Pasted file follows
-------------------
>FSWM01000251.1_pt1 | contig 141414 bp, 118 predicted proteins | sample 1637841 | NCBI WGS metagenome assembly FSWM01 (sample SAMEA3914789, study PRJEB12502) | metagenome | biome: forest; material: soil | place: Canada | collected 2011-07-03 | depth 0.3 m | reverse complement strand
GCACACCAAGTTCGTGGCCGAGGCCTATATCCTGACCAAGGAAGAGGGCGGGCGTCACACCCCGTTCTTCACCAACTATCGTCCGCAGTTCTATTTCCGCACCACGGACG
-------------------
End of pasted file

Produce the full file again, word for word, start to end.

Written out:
>FSWM01000251.1_pt1 | contig 141414 bp, 118 predicted proteins | sample 1637841 | NCBI WGS metagenome assembly FSWM01 (sample SAMEA3914789, study PRJEB12502) | metagenome | biome: forest; material: soil | place: Canada | collected 2011-07-03 | depth 0.3 m | reverse complement strand
GCACACCAAGTTCGTGGCCGAGGCCTATATCCTGACCAAGGAAGAGGGCGGGCGTCACACCCCGTTCTTCACCAACTATCGTCCGCAGTTCTATTTCCGCACCACGGACG